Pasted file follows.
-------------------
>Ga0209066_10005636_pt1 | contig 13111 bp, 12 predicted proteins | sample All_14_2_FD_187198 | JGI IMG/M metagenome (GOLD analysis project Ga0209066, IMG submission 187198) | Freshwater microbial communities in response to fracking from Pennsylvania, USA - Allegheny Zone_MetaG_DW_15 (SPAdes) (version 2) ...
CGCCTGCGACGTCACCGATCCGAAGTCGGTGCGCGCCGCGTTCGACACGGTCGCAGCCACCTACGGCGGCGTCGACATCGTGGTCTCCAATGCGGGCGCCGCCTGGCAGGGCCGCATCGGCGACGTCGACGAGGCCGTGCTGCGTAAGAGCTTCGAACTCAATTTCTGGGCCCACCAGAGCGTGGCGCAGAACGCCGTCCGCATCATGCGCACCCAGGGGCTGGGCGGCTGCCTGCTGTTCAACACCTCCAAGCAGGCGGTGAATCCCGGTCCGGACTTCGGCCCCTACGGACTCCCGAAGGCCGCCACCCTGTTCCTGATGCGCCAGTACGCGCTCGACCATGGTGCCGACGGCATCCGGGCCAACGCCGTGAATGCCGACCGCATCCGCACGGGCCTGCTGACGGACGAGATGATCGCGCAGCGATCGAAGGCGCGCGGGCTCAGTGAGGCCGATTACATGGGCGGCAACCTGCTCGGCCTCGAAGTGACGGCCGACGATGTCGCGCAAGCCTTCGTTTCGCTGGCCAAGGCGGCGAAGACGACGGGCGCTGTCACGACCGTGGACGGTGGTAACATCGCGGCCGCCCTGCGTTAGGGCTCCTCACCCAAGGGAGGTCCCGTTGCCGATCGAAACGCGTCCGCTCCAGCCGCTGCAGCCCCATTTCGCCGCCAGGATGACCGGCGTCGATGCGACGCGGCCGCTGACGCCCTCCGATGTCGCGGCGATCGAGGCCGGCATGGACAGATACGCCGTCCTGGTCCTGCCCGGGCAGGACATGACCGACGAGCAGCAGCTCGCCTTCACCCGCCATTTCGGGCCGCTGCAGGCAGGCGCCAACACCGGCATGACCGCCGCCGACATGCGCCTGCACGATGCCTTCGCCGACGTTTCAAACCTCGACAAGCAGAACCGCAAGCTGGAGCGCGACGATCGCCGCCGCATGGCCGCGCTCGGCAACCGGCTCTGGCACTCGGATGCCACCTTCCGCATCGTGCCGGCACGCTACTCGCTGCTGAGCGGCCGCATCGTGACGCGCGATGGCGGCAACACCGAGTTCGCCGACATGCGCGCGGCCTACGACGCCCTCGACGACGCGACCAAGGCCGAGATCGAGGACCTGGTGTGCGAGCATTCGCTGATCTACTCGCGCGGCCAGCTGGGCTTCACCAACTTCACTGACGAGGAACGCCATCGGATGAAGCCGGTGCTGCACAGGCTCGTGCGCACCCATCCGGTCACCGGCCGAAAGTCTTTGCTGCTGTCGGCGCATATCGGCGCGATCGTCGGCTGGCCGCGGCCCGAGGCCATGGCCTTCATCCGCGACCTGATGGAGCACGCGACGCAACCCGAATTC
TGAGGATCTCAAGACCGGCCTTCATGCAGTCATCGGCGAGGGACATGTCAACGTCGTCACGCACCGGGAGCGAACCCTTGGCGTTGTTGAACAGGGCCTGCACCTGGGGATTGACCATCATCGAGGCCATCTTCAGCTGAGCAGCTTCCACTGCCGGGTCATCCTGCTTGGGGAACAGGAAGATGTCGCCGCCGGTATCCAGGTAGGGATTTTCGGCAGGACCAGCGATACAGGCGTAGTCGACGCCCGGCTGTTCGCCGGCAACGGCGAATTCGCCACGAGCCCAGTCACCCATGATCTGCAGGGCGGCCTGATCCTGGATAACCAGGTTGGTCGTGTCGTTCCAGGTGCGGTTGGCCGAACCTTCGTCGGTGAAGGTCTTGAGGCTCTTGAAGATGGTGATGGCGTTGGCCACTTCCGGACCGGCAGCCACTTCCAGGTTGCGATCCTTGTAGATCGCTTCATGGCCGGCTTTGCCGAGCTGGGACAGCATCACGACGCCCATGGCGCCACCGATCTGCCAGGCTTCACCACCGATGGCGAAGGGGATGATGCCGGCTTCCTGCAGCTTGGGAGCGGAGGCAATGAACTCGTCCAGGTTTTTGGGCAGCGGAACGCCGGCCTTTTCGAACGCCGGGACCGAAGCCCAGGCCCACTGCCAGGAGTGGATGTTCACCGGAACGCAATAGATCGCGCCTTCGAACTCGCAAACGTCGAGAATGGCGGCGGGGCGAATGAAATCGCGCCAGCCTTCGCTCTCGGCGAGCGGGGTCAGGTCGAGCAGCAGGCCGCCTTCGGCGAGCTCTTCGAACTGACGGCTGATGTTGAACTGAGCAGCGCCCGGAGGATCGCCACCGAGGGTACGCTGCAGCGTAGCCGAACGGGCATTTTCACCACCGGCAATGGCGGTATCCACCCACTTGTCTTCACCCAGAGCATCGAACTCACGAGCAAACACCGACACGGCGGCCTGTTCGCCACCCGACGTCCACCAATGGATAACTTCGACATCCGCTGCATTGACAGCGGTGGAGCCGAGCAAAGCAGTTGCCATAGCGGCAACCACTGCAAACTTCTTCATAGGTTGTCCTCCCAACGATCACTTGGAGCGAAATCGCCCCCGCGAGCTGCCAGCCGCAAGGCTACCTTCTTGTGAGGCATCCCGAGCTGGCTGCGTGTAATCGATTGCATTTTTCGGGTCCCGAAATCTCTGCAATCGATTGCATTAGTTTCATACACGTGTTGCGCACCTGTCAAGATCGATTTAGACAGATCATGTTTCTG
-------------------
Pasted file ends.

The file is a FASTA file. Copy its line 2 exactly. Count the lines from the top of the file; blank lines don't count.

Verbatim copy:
CGCCTGCGACGTCACCGATCCGAAGTCGGTGCGCGCCGCGTTCGACACGGTCGCAGCCACCTACGGCGGCGTCGACATCGTGGTCTCCAATGCGGGCGCCGCCTGGCAGGGCCGCATCGGCGACGTCGACGAGGCCGTGCTGCGTAAGAGCTTCGAACTCAATTTCTGGGCCCACCAGAGCGTGGCGCAGAACGCCGTCCGCATCATGCGCACCCAGGGGCTGGGCGGCTGCCTGCTGTTCAACACCTCCAAGCAGGCGGTGAATCCCGGTCCGGACTTCGGCCCCTACGGACTCCCGAAGGCCGCCACCCTGTTCCTGATGCGCCAGTACGCGCTCGACCATGGTGCCGACGGCATCCGGGCCAACGCCGTGAATGCCGACCGCATCCGCACGGGCCTGCTGACGGACGAGATGATCGCGCAGCGATCGAAGGCGCGCGGGCTCAGTGAGGCCGATTACATGGGCGGCAACCTGCTCGGCCTCGAAGTGACGGCCGACGATGTCGCGCAAGCCTTCGTTTCGCTGGCCAAGGCGGCGAAGACGACGGGCGCTGTCACGACCGTGGACGGTGGTAACATCGCGGCCGCCCTGCGTTAGGGCTCCTCACCCAAGGGAGGTCCCGTTGCCGATCGAAACGCGTCCGCTCCAGCCGCTGCAGCCCCATTTCGCCGCCAGGATGACCGGCGTCGATGCGACGCGGCCGCTGACGCCCTCCGATGTCGCGGCGATCGAGGCCGGCATGGACAGATACGCCGTCCTGGTCCTGCCCGGGCAGGACATGACCGACGAGCAGCAGCTCGCCTTCACCCGCCATTTCGGGCCGCTGCAGGCAGGCGCCAACACCGGCATGACCGCCGCCGACATGCGCCTGCACGATGCCTTCGCCGACGTTTCAAACCTCGACAAGCAGAACCGCAAGCTGGAGCGCGACGATCGCCGCCGCATGGCCGCGCTCGGCAACCGGCTCTGGCACTCGGATGCCACCTTCCGCATCGTGCCGGCACGCTACTCGCTGCTGAGCGGCCGCATCGTGACGCGCGATGGCGGCAACACCGAGTTCGCCGACATGCGCGCGGCCTACGACGCCCTCGACGACGCGACCAAGGCCGAGATCGAGGACCTGGTGTGCGAGCATTCGCTGATCTACTCGCGCGGCCAGCTGGGCTTCACCAACTTCACTGACGAGGAACGCCATCGGATGAAGCCGGTGCTGCACAGGCTCGTGCGCACCCATCCGGTCACCGGCCGAAAGTCTTTGCTGCTGTCGGCGCATATCGGCGCGATCGTCGGCTGGCCGCGGCCCGAGGCCATGGCCTTCATCCGCGACCTGATGGAGCACGCGACGCAACCCGAATTC